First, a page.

Why the Critics of Bernienomics Are Wrong

LANSING, MI - MARCH 03:  Democratic presidential candidate Senator Bernie Sanders (D-VT) holds a press conference with union
LANSING, MI - MARCH 03: Democratic presidential candidate Senator Bernie Sanders (D-VT) holds a press conference with union workers to discuss the affect of free trade agreements on American workers on March 3, 2016 in East Lansing, Michigan. Voters in Michigan will go to the polls on March 8 to select their partys presidential nominee. (Photo by Scott Olson/Getty Images)

Not a day goes by, it seems, without the mainstream media bashing Bernie Sanders's economic plan -- quoting certain economists as saying his numbers don't add up. (The New York Times did it again just recently.) They're wrong. You need to know the truth, and spread it.

1. "Well, do the numbers add up?"

Yes, if you assume a 3.8 percent rate of unemployment and a 5.3 percent rate of growth.

2. "But aren't these assumptions unrealistic?"

They're not out of the range of what's possible. After all, we achieved close to 3.8 percent unemployment in the late 1990s, and we had a rate of 5.3 percent growth in the early 1980s.

3. "What is it about Bernie's economic plan that will generate this kind of economic performance?"

His proposal for a single-payer healthcare system.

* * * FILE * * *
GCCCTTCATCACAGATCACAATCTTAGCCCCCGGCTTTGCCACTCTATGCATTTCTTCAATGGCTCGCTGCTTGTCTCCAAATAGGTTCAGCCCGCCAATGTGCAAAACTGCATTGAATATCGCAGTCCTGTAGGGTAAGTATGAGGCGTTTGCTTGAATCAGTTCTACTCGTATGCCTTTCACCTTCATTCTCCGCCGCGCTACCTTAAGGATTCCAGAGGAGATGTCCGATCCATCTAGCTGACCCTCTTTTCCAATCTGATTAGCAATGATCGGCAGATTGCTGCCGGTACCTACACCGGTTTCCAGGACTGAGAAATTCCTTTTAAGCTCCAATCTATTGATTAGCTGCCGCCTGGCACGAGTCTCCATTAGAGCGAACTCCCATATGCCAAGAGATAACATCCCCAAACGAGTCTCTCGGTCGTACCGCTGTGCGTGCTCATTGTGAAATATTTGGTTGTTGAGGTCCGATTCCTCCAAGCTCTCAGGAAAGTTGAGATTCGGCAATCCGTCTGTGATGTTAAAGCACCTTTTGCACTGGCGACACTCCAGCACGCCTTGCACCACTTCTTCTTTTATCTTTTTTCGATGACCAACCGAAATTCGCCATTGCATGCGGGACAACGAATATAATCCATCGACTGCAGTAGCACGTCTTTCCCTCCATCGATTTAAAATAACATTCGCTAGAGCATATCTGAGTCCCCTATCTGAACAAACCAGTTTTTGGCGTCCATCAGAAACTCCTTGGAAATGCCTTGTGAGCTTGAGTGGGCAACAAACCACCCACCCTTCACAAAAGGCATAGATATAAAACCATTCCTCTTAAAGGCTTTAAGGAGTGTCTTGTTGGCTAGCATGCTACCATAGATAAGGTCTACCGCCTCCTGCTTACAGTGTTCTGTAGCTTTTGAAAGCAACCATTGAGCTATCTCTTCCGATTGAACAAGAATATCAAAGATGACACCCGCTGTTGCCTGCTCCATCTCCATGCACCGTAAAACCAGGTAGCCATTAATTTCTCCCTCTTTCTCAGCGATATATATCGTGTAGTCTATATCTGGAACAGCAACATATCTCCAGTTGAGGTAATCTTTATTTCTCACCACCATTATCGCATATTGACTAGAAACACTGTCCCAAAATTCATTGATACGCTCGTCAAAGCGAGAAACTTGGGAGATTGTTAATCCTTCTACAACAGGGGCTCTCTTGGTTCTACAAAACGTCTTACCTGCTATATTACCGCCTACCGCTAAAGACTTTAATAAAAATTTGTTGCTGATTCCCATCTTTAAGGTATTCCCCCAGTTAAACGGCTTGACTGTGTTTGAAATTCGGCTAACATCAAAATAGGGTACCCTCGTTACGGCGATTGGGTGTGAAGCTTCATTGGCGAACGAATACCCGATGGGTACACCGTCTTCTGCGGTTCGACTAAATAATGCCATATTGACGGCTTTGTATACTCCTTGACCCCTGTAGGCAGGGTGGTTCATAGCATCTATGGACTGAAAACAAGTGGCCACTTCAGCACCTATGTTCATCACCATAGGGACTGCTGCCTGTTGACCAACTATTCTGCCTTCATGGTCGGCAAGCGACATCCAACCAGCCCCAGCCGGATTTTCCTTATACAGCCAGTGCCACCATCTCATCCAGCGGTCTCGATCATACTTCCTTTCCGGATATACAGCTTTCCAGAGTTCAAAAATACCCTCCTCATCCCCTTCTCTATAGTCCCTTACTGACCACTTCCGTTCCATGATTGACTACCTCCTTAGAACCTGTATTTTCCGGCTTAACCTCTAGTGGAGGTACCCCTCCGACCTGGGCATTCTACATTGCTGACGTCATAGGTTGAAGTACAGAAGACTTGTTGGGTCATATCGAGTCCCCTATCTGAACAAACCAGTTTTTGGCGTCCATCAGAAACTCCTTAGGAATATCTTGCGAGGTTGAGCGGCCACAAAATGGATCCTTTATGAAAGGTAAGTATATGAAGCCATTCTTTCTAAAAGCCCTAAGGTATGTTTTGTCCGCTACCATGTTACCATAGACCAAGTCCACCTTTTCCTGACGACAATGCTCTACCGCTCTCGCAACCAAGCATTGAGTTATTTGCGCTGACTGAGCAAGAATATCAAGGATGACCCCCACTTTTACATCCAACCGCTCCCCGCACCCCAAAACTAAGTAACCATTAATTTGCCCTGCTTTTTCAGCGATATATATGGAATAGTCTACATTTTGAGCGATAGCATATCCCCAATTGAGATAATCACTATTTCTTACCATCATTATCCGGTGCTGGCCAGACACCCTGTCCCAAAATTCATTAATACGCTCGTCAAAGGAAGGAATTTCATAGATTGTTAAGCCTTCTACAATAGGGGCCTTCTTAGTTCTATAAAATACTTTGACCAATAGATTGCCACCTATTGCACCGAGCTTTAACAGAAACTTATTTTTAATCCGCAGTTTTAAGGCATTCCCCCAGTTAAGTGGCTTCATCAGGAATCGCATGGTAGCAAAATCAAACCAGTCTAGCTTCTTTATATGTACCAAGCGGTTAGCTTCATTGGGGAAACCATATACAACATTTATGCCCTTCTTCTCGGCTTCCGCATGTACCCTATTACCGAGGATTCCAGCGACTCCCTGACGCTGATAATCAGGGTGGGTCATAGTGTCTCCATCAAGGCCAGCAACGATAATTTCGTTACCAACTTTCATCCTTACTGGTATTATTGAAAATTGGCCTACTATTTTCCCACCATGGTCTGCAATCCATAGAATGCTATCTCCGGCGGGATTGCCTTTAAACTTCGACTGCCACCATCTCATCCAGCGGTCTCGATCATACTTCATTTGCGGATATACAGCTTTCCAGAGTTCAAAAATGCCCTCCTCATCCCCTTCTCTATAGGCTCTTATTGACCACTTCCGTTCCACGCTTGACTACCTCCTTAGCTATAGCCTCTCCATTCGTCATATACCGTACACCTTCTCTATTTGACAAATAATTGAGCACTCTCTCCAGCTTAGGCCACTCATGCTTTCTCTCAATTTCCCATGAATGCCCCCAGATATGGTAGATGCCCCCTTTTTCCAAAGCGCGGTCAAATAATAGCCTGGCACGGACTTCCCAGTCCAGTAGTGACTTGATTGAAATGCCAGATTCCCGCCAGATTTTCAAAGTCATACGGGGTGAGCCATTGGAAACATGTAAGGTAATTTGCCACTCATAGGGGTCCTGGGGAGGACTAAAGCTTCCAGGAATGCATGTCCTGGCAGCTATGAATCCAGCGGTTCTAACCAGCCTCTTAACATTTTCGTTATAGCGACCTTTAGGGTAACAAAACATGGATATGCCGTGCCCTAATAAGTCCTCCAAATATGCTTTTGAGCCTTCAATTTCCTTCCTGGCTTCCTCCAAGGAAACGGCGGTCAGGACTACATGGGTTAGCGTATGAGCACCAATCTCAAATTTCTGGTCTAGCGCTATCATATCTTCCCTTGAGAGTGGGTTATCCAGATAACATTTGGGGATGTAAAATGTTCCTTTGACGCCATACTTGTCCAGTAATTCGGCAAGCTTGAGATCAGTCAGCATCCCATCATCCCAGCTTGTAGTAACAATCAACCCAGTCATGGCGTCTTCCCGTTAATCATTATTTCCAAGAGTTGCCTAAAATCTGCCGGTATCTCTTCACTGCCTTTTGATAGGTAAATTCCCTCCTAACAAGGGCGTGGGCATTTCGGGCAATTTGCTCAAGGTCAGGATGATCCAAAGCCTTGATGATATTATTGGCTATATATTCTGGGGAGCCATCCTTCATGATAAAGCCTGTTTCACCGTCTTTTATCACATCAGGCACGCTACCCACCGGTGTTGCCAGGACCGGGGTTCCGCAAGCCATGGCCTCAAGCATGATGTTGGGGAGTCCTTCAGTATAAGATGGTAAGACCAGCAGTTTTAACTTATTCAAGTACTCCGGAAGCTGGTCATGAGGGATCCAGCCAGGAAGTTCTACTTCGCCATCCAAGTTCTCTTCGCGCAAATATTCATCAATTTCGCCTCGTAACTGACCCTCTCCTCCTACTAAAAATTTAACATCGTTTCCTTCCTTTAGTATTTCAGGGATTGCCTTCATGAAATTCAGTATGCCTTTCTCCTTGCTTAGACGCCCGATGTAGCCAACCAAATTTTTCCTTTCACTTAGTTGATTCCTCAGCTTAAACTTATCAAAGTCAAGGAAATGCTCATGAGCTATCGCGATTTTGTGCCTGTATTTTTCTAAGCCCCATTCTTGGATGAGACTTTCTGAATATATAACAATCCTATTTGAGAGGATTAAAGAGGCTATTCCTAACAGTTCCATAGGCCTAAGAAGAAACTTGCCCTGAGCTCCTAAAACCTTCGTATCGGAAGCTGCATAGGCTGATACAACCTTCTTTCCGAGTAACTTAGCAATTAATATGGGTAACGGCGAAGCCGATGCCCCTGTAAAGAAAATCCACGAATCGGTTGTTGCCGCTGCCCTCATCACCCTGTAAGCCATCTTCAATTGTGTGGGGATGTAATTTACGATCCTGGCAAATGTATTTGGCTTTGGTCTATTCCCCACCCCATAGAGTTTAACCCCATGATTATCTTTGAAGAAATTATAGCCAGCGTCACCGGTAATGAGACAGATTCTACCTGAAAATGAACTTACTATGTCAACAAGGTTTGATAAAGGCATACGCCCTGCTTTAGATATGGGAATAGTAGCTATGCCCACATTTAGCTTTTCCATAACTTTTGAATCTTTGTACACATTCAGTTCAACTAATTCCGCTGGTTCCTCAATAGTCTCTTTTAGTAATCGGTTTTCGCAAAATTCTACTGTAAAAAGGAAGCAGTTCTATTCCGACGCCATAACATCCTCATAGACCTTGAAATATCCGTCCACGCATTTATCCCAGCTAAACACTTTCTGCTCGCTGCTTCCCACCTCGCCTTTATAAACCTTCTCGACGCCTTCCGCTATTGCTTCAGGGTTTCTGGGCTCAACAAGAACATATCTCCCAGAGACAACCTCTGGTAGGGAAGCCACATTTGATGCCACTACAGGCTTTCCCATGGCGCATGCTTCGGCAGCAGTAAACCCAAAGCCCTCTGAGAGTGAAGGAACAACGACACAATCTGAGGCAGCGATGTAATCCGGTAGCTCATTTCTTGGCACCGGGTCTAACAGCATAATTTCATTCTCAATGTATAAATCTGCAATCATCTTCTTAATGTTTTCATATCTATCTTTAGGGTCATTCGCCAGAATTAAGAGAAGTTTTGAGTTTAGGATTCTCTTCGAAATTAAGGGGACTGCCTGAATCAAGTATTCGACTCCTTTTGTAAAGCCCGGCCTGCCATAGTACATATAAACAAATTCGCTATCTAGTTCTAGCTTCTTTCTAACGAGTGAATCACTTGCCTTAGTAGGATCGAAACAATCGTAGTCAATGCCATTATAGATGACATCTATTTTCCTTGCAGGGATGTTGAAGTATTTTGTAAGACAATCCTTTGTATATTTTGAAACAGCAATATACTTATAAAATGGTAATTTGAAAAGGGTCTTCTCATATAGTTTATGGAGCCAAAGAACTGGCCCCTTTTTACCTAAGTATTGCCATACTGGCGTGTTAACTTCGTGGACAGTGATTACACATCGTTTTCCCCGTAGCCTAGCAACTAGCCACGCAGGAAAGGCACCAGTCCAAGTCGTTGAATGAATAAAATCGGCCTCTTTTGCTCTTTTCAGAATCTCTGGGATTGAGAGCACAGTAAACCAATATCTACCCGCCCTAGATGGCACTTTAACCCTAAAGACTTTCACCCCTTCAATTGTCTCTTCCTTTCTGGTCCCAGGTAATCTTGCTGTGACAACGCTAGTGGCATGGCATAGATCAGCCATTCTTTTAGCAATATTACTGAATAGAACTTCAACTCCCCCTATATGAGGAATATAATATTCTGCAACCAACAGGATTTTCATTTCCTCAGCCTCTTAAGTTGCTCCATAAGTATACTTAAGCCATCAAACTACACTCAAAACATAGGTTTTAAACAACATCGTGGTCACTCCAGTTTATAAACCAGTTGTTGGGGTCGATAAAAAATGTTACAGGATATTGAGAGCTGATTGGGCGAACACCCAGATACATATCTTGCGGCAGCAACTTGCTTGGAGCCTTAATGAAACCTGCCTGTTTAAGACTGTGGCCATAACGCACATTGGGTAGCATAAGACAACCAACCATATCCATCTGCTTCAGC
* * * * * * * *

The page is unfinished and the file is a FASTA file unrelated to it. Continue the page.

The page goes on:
4. "But yesterday's New York Times reported that two of your colleagues at Berkeley found an error in the calculations underlying these estimates. The Times claimed Professor Gerald Friedman mistakenly assumes that a one-time boost in growth will continue onward. They say he confuses levels of output with rates of change."

My esteemed colleagues see only a temporary effect from moving to a single-payer plan. But that view isn't shared by economists who find that a major policy change like this can permanently improve economic performance. After all, World War II got America out of the Great Depression - permanently.

5. "So you think Bernie's plan will generate a permanent improvement in the nation's economic performance?"

Yes. Given that healthcare expenditures constitute almost 18 percent of the U.S. economy -- and that ours is the most expensive healthcare system in the world, based on private for-profit insurance companies and pharmaceutical companies that spend fortunes on advertising, marketing, administrative costs, high executive salaries, and payouts to shareholders -- it's not far-fetched to assume that adoption of a single-payer plan will permanently improve U.S. economic performance.

ROBERT B. REICH's new book, "Saving Capitalism: For the Many, Not the Few," is now out. His film "Inequality for All" is now available on DVD and blu-ray, and on Netflix. Watch the trailer below: